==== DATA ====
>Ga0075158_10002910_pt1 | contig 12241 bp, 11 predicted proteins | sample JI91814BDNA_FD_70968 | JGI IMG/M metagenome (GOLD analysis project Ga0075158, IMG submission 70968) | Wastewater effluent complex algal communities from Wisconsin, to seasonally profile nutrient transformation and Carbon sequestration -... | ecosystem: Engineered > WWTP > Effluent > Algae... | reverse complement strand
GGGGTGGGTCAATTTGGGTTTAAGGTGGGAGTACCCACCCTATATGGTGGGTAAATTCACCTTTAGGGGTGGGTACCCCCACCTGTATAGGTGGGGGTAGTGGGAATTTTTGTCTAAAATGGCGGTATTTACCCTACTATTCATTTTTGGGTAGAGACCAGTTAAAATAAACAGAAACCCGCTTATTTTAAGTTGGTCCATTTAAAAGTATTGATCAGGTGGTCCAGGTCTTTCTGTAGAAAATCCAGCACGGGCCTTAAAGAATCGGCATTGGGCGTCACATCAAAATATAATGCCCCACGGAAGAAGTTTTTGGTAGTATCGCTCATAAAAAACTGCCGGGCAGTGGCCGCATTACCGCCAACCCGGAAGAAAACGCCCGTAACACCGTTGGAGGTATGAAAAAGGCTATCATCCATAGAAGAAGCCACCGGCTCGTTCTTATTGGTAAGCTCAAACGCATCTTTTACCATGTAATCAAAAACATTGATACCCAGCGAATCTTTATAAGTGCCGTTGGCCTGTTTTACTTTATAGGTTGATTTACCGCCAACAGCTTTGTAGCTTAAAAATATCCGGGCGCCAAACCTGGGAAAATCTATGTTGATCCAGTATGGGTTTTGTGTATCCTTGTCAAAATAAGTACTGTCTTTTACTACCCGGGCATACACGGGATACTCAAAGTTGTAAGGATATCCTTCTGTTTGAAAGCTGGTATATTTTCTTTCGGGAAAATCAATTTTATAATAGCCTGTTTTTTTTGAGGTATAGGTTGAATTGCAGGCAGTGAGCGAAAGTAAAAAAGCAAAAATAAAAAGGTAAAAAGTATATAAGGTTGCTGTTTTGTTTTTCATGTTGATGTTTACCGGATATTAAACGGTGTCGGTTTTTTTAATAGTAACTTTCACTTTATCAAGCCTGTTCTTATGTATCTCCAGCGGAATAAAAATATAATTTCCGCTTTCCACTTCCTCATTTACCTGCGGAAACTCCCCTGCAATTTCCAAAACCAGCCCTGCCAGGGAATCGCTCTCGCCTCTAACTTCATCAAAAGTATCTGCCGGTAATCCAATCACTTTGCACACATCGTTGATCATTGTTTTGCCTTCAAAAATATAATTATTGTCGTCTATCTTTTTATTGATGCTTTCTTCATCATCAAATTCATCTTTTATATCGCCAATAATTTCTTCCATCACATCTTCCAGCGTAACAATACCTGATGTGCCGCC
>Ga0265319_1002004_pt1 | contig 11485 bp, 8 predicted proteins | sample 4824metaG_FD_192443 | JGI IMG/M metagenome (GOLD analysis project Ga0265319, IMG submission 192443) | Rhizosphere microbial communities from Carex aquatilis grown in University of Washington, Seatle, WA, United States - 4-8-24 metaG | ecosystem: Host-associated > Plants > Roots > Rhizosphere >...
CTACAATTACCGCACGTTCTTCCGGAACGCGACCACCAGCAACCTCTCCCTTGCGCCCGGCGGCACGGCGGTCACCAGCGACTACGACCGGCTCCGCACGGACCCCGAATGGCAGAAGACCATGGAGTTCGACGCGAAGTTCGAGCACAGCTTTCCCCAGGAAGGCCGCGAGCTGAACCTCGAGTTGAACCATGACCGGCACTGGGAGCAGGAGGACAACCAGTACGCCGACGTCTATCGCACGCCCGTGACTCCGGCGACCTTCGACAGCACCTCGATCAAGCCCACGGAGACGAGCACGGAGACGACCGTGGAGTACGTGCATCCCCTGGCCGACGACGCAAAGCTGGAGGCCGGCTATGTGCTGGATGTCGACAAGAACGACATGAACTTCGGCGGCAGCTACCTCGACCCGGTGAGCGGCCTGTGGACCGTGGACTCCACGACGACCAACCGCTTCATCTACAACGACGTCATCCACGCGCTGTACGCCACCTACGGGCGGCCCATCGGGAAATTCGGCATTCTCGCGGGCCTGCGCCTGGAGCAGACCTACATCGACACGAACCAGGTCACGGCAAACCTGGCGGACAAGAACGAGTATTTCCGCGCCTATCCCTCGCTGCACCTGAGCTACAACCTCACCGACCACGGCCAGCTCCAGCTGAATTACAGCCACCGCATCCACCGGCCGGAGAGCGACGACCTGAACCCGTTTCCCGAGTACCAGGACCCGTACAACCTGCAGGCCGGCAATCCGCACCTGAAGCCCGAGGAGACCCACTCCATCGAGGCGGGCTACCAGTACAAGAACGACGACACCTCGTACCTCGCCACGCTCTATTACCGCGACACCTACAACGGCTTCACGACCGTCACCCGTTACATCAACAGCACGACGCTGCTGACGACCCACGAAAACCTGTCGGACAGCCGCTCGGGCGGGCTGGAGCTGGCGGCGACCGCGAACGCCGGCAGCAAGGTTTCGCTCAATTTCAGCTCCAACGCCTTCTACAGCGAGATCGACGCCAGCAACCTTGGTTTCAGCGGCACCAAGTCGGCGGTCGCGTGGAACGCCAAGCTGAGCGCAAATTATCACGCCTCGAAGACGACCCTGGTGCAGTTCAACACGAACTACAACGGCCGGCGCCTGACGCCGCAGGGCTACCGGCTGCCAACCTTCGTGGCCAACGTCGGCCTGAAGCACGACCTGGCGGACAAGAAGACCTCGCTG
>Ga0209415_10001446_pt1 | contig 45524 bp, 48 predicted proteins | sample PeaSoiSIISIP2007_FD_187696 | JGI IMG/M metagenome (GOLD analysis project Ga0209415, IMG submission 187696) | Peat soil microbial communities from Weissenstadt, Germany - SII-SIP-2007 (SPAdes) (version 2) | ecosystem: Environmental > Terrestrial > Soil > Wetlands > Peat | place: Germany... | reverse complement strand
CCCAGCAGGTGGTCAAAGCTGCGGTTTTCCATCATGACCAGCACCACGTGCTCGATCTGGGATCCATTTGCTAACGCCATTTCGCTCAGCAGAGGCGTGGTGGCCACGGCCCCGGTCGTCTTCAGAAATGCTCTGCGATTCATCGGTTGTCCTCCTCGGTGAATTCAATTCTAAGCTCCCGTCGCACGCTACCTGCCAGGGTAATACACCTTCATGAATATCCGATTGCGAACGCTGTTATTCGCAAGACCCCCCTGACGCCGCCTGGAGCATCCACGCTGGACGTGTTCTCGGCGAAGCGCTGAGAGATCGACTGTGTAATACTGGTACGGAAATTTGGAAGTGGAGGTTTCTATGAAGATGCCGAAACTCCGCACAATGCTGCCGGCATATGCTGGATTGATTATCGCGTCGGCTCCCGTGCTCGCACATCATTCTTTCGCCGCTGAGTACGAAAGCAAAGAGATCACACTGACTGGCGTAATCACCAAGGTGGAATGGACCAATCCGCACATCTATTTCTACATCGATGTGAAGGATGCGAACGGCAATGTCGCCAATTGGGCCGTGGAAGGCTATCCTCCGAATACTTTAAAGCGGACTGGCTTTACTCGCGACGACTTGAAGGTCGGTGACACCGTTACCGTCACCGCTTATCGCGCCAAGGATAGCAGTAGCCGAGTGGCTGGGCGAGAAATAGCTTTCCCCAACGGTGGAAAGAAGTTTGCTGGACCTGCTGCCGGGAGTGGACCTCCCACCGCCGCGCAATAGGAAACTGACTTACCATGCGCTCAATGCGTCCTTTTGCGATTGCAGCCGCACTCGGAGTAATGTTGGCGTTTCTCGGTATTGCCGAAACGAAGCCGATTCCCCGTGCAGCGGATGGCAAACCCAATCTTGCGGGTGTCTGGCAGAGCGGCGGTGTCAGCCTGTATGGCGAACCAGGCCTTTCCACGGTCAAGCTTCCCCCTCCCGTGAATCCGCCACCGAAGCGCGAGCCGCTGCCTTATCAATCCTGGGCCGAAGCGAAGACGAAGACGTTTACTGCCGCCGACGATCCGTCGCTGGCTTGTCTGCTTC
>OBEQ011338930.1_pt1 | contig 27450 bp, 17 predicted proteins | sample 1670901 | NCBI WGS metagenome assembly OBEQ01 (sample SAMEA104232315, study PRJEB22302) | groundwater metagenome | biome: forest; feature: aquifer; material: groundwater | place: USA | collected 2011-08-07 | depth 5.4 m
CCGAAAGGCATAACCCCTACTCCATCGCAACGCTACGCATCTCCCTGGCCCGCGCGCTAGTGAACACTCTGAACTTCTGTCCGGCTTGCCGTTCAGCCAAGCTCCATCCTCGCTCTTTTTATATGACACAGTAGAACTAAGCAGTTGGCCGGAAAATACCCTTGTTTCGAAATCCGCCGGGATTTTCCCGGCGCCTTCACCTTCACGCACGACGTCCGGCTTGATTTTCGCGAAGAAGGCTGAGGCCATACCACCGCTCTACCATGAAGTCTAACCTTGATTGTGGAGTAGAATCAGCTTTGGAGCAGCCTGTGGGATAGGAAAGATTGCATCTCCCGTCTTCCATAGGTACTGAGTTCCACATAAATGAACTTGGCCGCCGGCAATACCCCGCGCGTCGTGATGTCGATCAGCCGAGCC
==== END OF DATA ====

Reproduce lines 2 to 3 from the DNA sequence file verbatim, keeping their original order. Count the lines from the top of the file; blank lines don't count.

GGGGTGGGTCAATTTGGGTTTAAGGTGGGAGTACCCACCCTATATGGTGGGTAAATTCACCTTTAGGGGTGGGTACCCCCACCTGTATAGGTGGGGGTAGTGGGAATTTTTGTCTAAAATGGCGGTATTTACCCTACTATTCATTTTTGGGTAGAGACCAGTTAAAATAAACAGAAACCCGCTTATTTTAAGTTGGTCCATTTAAAAGTATTGATCAGGTGGTCCAGGTCTTTCTGTAGAAAATCCAGCACGGGCCTTAAAGAATCGGCATTGGGCGTCACATCAAAATATAATGCCCCACGGAAGAAGTTTTTGGTAGTATCGCTCATAAAAAACTGCCGGGCAGTGGCCGCATTACCGCCAACCCGGAAGAAAACGCCCGTAACACCGTTGGAGGTATGAAAAAGGCTATCATCCATAGAAGAAGCCACCGGCTCGTTCTTATTGGTAAGCTCAAACGCATCTTTTACCATGTAATCAAAAACATTGATACCCAGCGAATCTTTATAAGTGCCGTTGGCCTGTTTTACTTTATAGGTTGATTTACCGCCAACAGCTTTGTAGCTTAAAAATATCCGGGCGCCAAACCTGGGAAAATCTATGTTGATCCAGTATGGGTTTTGTGTATCCTTGTCAAAATAAGTACTGTCTTTTACTACCCGGGCATACACGGGATACTCAAAGTTGTAAGGATATCCTTCTGTTTGAAAGCTGGTATATTTTCTTTCGGGAAAATCAATTTTATAATAGCCTGTTTTTTTTGAGGTATAGGTTGAATTGCAGGCAGTGAGCGAAAGTAAAAAAGCAAAAATAAAAAGGTAAAAAGTATATAAGGTTGCTGTTTTGTTTTTCATGTTGATGTTTACCGGATATTAAACGGTGTCGGTTTTTTTAATAGTAACTTTCACTTTATCAAGCCTGTTCTTATGTATCTCCAGCGGAATAAAAATATAATTTCCGCTTTCCACTTCCTCATTTACCTGCGGAAACTCCCCTGCAATTTCCAAAACCAGCCCTGCCAGGGAATCGCTCTCGCCTCTAACTTCATCAAAAGTATCTGCCGGTAATCCAATCACTTTGCACACATCGTTGATCATTGTTTTGCCTTCAAAAATATAATTATTGTCGTCTATCTTTTTATTGATGCTTTCTTCATCATCAAATTCATCTTTTATATCGCCAATAATTTCTTCCATCACATCTTCCAGCGTAACAATACCTGATGTGCCGCC
>Ga0265319_1002004_pt1 | contig 11485 bp, 8 predicted proteins | sample 4824metaG_FD_192443 | JGI IMG/M metagenome (GOLD analysis project Ga0265319, IMG submission 192443) | Rhizosphere microbial communities from Carex aquatilis grown in University of Washington, Seatle, WA, United States - 4-8-24 metaG | ecosystem: Host-associated > Plants > Roots > Rhizosphere >...